If the Bible is "true", then all of its teachings are true, yet many who revere it basically pick and choose those passages that have meaning for them. The Bible says that homosexuality is wrong. It also says that women should be stoned to death for various infractions, that slaves should be obedient to their masters, that men shouldn't shave their beards, etc.  No Christian is going to stone his wife to death or own slaves, and many Christian men shave.

Scripture isn't the Word of God - it's a record of the Word of God, given to people in certain times and places who received it based on their understanding of God and the world in which they lived. To say that the Word of God is written  in stone - that understandings of it can never change - is to essentially limit what God "is" and to deny His ability to speak to us and teach us in the here and now. Absolutely no one that I know, does or does not do, everything that Scripture says to do or not do. Either all of it is true, and we are hypocrites for not treating it as such, or "truth" matures in the Light.

I don't mean to segue here, but Martin Luther once said that, "Reason and intellect are enemies of faith, to be utterly crushed and destroyed." Given that the Reformation was based in part ON reason and intellect, I have always found this statement to be odd. After the Reformation, the spirit that gave it impetus became every bit as rigid as what came before.

I am not one to conflate teachings from different spiritual traditions, but am mindful of a Buddhist saying in which followers are told to keep their minds on "the moon", and not on the finger which POINTS at the moon. Scripture is a guide, not the destination. Jesus didn't have a Bible, and neither did the first Christians. Were they without authority? Without the presence of God in their midst, speaking to them?

Comment by James C Schultz on 3rd mo. 26, 2012 at 8:51am

I know several homosexuals that I like very much and everytime I pray about this I am sent to the first chapter of Romans.  Not by a preacher or by memory (I can't find my keys never mind remember a scripture verse), but I have to believe by the Holy Spirit.  I'm sorry but infering that this book might not have been written by Paul and therefore it might not be from God and therefore it is probably wrong just doesn't make it authoritative enough to say what is clearly not the norm is fine.  Sin is sin.  We all have sin in our lives.  We all have to struggle with it.  That's what grace and mercy is all about.  I have enought trouble dealing with my own sin so I can't judge another's life but I can't sanction it anymore than I can buy a drunk another drink.

Comment by Mackenzie on 3rd mo. 26, 2012 at 12:09pm

James:
It might interest you to take a look at what Greek phrase is used in Romans ("para physin"). It's commonly translated "unnatural" but could also be translated as "against one's own nature" or "uncharacteristic, unexpected." It's used in Romans 11 to refer to God's behaviour in accepting Gentiles. Certainly it's not saying God is in violation of the laws of nature!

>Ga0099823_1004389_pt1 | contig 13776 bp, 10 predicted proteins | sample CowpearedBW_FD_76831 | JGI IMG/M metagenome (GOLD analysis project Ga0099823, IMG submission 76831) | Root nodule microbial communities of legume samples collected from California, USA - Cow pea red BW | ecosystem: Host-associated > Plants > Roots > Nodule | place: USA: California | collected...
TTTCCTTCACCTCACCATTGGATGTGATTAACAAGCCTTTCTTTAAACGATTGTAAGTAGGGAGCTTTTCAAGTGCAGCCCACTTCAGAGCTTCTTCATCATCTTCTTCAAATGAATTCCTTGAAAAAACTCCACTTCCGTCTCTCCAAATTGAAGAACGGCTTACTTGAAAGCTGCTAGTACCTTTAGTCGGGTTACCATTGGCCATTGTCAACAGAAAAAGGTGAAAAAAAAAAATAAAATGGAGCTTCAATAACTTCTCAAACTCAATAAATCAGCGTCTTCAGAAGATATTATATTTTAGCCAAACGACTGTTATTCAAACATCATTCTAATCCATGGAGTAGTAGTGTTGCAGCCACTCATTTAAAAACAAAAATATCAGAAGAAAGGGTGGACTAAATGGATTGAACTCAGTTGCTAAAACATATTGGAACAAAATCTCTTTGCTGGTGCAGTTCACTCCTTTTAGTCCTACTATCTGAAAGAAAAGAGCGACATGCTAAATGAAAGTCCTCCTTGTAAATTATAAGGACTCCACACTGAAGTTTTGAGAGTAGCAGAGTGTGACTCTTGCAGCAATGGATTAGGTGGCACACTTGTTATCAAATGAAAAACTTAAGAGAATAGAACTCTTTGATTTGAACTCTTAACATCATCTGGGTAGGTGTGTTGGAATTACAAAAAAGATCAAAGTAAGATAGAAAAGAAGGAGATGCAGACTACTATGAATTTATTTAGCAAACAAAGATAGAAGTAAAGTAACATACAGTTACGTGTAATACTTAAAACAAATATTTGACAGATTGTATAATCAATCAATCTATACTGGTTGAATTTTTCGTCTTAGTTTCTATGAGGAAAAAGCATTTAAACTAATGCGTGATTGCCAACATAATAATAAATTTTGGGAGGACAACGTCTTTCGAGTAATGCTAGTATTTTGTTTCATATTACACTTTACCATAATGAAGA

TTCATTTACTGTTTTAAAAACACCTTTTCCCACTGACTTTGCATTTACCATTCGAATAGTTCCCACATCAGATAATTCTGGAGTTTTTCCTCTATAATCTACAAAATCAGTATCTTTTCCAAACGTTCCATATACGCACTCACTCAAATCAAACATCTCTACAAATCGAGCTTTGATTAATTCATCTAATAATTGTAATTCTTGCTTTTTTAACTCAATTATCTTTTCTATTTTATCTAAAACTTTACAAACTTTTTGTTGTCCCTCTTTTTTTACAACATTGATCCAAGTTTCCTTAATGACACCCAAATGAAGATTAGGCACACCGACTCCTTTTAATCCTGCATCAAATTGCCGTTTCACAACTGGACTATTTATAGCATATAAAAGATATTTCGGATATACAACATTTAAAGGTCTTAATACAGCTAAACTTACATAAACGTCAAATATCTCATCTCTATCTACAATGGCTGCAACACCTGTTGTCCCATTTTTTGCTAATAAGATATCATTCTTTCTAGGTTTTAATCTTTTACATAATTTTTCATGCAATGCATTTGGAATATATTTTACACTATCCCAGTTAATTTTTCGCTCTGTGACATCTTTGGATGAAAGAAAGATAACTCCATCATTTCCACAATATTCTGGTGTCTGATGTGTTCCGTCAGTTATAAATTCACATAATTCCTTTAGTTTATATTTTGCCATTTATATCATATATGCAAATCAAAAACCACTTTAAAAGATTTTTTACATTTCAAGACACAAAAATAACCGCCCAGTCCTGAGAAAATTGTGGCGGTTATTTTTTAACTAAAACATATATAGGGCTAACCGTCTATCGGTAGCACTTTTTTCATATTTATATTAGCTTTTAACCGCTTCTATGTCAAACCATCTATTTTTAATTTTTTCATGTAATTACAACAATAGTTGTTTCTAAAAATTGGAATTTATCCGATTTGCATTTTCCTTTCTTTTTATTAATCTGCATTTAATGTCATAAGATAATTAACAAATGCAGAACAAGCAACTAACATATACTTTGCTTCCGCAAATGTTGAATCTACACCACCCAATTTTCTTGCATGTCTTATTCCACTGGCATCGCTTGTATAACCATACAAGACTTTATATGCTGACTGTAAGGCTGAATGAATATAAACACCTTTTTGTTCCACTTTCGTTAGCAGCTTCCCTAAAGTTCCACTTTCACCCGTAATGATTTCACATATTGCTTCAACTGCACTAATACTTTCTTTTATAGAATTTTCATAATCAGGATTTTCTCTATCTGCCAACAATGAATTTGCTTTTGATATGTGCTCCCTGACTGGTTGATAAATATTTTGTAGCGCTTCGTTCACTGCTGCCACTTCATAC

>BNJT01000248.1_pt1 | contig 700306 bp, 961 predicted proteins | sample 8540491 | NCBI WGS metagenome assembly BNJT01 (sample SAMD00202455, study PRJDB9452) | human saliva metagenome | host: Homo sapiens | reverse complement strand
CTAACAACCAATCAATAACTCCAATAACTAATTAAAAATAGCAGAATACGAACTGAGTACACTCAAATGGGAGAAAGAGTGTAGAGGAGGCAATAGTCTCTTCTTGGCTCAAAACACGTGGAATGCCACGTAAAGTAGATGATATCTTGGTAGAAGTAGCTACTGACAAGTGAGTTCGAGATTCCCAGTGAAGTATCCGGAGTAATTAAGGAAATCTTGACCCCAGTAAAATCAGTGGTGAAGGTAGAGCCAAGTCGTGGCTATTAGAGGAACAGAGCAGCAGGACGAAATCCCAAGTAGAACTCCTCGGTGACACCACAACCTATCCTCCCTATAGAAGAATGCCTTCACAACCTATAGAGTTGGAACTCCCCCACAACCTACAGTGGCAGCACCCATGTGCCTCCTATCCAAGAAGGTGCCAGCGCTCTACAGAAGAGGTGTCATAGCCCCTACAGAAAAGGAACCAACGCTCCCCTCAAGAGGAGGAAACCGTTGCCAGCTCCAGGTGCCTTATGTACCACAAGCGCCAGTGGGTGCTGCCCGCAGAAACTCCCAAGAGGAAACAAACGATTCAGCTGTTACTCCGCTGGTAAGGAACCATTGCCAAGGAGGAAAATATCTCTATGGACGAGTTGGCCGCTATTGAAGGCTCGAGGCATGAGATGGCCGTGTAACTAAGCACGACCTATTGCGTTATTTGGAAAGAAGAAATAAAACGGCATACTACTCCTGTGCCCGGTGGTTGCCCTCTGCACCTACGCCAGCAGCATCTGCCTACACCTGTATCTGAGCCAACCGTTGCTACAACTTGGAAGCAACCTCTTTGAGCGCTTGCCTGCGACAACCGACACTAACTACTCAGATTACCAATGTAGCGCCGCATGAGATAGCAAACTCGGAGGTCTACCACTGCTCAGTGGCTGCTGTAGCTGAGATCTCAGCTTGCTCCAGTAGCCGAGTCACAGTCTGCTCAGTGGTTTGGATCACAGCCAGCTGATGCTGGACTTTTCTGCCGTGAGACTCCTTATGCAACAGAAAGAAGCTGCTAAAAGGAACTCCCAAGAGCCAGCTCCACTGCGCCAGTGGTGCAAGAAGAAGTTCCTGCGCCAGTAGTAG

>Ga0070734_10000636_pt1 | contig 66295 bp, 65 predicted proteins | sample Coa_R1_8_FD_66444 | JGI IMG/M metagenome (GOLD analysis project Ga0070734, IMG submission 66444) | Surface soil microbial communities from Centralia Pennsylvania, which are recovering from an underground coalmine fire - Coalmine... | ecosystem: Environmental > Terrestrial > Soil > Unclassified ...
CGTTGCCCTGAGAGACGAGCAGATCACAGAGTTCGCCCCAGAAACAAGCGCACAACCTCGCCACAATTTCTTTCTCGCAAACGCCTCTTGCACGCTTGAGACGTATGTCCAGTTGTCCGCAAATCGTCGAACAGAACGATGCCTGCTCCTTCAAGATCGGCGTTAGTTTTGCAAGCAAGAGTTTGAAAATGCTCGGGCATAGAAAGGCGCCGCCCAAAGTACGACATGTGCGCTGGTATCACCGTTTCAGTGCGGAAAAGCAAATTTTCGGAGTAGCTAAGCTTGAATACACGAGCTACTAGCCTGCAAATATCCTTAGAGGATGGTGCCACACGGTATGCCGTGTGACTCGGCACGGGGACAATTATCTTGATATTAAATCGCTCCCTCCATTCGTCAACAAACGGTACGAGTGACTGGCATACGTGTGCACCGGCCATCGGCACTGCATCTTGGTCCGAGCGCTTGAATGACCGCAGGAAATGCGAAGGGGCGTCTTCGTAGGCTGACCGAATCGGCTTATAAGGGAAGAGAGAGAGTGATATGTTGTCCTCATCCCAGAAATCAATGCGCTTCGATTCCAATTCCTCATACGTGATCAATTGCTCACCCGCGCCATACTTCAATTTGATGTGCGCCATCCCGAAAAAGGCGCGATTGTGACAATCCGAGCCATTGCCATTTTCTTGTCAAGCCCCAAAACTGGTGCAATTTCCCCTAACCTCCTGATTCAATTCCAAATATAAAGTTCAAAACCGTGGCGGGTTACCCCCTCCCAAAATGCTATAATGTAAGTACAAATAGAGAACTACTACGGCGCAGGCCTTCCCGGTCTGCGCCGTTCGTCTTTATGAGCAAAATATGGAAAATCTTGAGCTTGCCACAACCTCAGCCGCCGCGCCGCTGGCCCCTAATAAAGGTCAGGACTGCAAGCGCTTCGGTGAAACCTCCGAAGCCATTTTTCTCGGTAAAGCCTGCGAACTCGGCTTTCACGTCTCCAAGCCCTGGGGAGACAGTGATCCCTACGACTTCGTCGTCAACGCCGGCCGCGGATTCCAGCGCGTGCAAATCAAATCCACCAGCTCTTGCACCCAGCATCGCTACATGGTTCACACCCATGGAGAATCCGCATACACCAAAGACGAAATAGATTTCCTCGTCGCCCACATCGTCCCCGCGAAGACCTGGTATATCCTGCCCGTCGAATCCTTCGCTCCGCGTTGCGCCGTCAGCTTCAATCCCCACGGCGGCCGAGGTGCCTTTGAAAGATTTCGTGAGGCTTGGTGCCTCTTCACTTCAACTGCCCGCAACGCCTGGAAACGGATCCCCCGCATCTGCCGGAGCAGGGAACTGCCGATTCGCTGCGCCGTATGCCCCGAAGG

In light of that, it seems to me that Romans isn't referring to people who are characteristically gay, people who spend their whole lives with those feelings, but rather to people who are attracted to gender A yet have relations with gender B in spite of this. That Leviticus is referring to temple prostitutes in Pagan religious rituals is something you'll hear from a rabbi. When this "para physin" line comes up in Romans, it's in context of a list of Pagan practices that the Jews do not observe. This seems to me to be yet another reference to Pagan fertility rituals.

Comment by Forrest Curo on 3rd mo. 26, 2012 at 2:03pm

"Sin" is "alienation from God."

For some people, homosexual behavior may result from, or exacerbate, their own alienation from God. Such people should probably avoid it.

What comes from God to one person is not necessarily what comes from God to another.

When I look at the first chapter of Romans... I see Paul speaking from two viewpoints: his own, as a First Century Palestinian, and God's. Naturally enough, he confuses the two.

But his central point is that alienation. People are created one with God; we are also semi-autonomous. Sorting out the tension between these truths has proved difficult. Imagining themselves completely separate, people do peculiar things, many of them overtly wrong and harmful, some of them merely offensive to First-Century Jews.

If homosexual behavior is (as Paul says) a result of alienation from God... then it is not, in itself, the significant problem. And if (as I say) it's natural for some people, it still isn't a significant problem-- except that some people are judging others, insisting they should do violence to what seems to them to be their true nature.

I say that reliance on a book-- to serve as a stand-in for God, as a substitute for the assent of God from within our hearts-- is itself, on its face, a symptom of alienation from God.

It's a very fine book-- for finding the historical tracks of God, together with the fingerprints of fallible men, working our way through the Divine/human courtship as it's been so far-- with hints of what God intends for our ultimate relationship. It is not, itself, that relationship.

More attention to cultivating that-- might leave less attention to spare on other people's sexual behavior.